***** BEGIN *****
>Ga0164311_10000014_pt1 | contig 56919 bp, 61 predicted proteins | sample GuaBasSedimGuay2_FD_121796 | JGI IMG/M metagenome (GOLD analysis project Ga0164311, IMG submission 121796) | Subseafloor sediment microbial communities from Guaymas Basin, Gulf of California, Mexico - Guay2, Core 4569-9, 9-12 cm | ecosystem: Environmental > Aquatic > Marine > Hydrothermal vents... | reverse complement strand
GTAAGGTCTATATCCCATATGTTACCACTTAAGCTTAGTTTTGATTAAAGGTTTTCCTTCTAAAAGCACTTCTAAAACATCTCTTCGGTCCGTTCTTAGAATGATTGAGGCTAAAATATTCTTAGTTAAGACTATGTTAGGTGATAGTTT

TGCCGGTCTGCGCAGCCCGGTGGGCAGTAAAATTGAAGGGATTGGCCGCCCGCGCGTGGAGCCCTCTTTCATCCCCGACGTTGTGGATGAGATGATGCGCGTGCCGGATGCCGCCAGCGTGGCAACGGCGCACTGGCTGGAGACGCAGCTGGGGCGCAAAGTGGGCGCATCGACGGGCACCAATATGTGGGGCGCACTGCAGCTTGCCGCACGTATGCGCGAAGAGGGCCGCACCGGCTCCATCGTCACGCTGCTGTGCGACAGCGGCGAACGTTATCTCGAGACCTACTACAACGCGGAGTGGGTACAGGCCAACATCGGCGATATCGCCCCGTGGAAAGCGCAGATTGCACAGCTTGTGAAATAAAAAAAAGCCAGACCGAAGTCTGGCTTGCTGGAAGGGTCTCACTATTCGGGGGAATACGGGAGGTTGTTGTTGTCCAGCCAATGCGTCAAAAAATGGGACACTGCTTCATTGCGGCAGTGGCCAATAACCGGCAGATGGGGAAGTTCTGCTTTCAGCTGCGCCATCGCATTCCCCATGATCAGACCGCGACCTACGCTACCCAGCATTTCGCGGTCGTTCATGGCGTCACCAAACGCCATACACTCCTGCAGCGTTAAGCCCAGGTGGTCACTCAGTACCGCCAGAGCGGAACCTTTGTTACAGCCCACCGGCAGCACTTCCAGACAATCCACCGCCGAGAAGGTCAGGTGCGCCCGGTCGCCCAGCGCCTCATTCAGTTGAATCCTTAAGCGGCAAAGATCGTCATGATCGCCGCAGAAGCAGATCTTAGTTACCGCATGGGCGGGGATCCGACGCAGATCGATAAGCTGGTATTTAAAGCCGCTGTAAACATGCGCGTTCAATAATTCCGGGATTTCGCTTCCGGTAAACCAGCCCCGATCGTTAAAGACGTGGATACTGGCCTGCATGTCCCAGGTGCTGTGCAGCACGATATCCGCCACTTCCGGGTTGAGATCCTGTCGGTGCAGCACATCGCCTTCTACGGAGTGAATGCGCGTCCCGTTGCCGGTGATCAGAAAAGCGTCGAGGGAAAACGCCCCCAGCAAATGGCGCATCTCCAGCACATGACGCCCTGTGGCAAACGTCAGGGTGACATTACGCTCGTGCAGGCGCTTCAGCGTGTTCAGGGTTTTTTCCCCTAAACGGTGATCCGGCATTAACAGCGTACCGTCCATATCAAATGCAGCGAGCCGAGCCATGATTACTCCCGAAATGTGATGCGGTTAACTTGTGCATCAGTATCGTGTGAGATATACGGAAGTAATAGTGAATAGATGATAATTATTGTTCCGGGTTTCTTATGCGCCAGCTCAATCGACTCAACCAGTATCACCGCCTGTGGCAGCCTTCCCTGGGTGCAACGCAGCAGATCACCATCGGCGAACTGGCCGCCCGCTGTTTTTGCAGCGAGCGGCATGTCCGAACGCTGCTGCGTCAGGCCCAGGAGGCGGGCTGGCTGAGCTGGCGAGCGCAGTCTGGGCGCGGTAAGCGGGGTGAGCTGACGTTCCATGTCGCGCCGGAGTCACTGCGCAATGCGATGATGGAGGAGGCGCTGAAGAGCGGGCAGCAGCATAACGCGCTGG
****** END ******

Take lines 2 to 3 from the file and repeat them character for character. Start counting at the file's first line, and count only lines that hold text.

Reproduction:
GTAAGGTCTATATCCCATATGTTACCACTTAAGCTTAGTTTTGATTAAAGGTTTTCCTTCTAAAAGCACTTCTAAAACATCTCTTCGGTCCGTTCTTAGAATGATTGAGGCTAAAATATTCTTAGTTAAGACTATGTTAGGTGATAGTTT

TGCCGGTCTGCGCAGCCCGGTGGGCAGTAAAATTGAAGGGATTGGCCGCCCGCGCGTGGAGCCCTCTTTCATCCCCGACGTTGTGGATGAGATGATGCGCGTGCCGGATGCCGCCAGCGTGGCAACGGCGCACTGGCTGGAGACGCAGCTGGGGCGCAAAGTGGGCGCATCGACGGGCACCAATATGTGGGGCGCACTGCAGCTTGCCGCACGTATGCGCGAAGAGGGCCGCACCGGCTCCATCGTCACGCTGCTGTGCGACAGCGGCGAACGTTATCTCGAGACCTACTACAACGCGGAGTGGGTACAGGCCAACATCGGCGATATCGCCCCGTGGAAAGCGCAGATTGCACAGCTTGTGAAATAAAAAAAAGCCAGACCGAAGTCTGGCTTGCTGGAAGGGTCTCACTATTCGGGGGAATACGGGAGGTTGTTGTTGTCCAGCCAATGCGTCAAAAAATGGGACACTGCTTCATTGCGGCAGTGGCCAATAACCGGCAGATGGGGAAGTTCTGCTTTCAGCTGCGCCATCGCATTCCCCATGATCAGACCGCGACCTACGCTACCCAGCATTTCGCGGTCGTTCATGGCGTCACCAAACGCCATACACTCCTGCAGCGTTAAGCCCAGGTGGTCACTCAGTACCGCCAGAGCGGAACCTTTGTTACAGCCCACCGGCAGCACTTCCAGACAATCCACCGCCGAGAAGGTCAGGTGCGCCCGGTCGCCCAGCGCCTCATTCAGTTGAATCCTTAAGCGGCAAAGATCGTCATGATCGCCGCAGAAGCAGATCTTAGTTACCGCATGGGCGGGGATCCGACGCAGATCGATAAGCTGGTATTTAAAGCCGCTGTAAACATGCGCGTTCAATAATTCCGGGATTTCGCTTCCGGTAAACCAGCCCCGATCGTTAAAGACGTGGATACTGGCCTGCATGTCCCAGGTGCTGTGCAGCACGATATCCGCCACTTCCGGGTTGAGATCCTGTCGGTGCAGCACATCGCCTTCTACGGAGTGAATGCGCGTCCCGTTGCCGGTGATCAGAAAAGCGTCGAGGGAAAACGCCCCCAGCAAATGGCGCATCTCCAGCACATGACGCCCTGTGGCAAACGTCAGGGTGACATTACGCTCGTGCAGGCGCTTCAGCGTGTTCAGGGTTTTTTCCCCTAAACGGTGATCCGGCATTAACAGCGTACCGTCCATATCAAATGCAGCGAGCCGAGCCATGATTACTCCCGAAATGTGATGCGGTTAACTTGTGCATCAGTATCGTGTGAGATATACGGAAGTAATAGTGAATAGATGATAATTATTGTTCCGGGTTTCTTATGCGCCAGCTCAATCGACTCAACCAGTATCACCGCCTGTGGCAGCCTTCCCTGGGTGCAACGCAGCAGATCACCATCGGCGAACTGGCCGCCCGCTGTTTTTGCAGCGAGCGGCATGTCCGAACGCTGCTGCGTCAGGCCCAGGAGGCGGGCTGGCTGAGCTGGCGAGCGCAGTCTGGGCGCGGTAAGCGGGGTGAGCTGACGTTCCATGTCGCGCCGGAGTCACTGCGCAATGCGATGATGGAGGAGGCGCTGAAGAGCGGGCAGCAGCATAACGCGCTGG